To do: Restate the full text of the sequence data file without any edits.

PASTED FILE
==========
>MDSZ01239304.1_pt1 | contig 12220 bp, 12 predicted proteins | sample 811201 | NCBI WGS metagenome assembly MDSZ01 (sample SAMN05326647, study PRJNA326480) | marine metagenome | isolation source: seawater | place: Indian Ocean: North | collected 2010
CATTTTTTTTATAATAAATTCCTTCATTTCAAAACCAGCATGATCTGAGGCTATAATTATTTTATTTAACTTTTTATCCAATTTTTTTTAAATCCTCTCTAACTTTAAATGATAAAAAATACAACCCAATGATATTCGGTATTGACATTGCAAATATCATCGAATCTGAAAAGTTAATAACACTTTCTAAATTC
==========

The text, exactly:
>MDSZ01239304.1_pt1 | contig 12220 bp, 12 predicted proteins | sample 811201 | NCBI WGS metagenome assembly MDSZ01 (sample SAMN05326647, study PRJNA326480) | marine metagenome | isolation source: seawater | place: Indian Ocean: North | collected 2010
CATTTTTTTTATAATAAATTCCTTCATTTCAAAACCAGCATGATCTGAGGCTATAATTATTTTATTTAACTTTTTATCCAATTTTTTTTAAATCCTCTCTAACTTTAAATGATAAAAAATACAACCCAATGATATTCGGTATTGACATTGCAAATATCATCGAATCTGAAAAGTTAATAACACTTTCTAAATTC